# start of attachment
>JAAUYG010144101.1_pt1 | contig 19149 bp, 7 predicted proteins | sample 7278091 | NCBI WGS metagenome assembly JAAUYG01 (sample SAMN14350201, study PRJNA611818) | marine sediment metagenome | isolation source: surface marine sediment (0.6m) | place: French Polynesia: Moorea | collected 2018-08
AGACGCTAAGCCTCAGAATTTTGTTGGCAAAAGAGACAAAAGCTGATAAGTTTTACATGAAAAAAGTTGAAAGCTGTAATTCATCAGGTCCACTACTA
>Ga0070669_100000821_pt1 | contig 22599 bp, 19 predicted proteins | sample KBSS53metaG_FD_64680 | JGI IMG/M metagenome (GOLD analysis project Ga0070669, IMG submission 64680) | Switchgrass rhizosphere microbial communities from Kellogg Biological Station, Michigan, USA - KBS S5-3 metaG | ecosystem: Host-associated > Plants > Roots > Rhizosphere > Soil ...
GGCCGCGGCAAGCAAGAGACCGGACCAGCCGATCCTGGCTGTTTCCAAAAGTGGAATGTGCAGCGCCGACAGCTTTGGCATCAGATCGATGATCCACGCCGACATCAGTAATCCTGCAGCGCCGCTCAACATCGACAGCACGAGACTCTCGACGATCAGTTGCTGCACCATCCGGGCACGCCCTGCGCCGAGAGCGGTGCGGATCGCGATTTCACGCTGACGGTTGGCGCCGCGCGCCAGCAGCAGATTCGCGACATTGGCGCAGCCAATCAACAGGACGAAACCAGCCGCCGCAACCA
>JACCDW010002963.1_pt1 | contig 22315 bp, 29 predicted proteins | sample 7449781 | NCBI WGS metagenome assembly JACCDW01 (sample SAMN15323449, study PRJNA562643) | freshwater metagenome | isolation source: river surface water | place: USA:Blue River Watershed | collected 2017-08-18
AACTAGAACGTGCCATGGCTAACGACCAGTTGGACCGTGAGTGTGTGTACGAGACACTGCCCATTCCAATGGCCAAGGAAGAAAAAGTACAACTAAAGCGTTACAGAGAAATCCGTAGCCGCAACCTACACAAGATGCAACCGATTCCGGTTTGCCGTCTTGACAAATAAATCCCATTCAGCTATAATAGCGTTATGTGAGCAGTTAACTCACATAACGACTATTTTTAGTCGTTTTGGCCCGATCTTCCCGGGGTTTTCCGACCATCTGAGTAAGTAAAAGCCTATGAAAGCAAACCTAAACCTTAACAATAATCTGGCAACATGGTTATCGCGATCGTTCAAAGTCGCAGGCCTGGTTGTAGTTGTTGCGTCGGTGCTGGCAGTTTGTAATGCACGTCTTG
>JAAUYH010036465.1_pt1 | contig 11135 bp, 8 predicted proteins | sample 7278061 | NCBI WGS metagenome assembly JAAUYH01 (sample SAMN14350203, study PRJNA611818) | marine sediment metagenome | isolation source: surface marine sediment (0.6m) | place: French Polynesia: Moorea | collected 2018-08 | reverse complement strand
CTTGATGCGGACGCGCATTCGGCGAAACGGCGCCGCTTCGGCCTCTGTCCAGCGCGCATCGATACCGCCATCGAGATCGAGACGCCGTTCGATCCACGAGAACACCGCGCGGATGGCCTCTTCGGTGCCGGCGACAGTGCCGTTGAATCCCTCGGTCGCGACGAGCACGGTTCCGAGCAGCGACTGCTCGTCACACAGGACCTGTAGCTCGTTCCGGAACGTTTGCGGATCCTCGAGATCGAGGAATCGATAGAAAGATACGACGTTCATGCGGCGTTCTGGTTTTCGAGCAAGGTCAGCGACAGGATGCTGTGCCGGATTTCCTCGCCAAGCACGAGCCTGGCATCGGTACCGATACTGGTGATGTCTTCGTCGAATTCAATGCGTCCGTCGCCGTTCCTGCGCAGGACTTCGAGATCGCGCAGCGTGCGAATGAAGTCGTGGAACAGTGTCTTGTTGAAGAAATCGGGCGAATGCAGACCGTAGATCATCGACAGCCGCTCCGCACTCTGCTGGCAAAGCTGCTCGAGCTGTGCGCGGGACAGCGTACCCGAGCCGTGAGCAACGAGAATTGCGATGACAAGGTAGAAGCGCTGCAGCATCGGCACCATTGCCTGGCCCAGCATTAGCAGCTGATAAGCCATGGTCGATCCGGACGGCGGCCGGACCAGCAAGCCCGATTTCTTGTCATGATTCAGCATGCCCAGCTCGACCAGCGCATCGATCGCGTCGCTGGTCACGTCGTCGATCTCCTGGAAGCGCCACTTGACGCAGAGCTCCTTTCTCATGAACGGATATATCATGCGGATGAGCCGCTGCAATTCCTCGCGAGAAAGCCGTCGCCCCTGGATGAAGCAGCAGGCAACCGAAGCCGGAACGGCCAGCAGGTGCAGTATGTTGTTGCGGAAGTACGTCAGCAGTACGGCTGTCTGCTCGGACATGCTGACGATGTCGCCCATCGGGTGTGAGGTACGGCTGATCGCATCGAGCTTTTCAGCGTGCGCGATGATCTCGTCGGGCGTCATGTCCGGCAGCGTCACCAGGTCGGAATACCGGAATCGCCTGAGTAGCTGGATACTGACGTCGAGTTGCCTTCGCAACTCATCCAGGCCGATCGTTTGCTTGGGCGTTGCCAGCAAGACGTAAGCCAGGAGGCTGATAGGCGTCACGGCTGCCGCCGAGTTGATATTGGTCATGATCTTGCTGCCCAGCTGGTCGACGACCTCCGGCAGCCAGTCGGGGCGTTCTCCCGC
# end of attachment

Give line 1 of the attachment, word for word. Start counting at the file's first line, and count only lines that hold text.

>JAAUYG010144101.1_pt1 | contig 19149 bp, 7 predicted proteins | sample 7278091 | NCBI WGS metagenome assembly JAAUYG01 (sample SAMN14350201, study PRJNA611818) | marine sediment metagenome | isolation source: surface marine sediment (0.6m) | place: French Polynesia: Moorea | collected 2018-08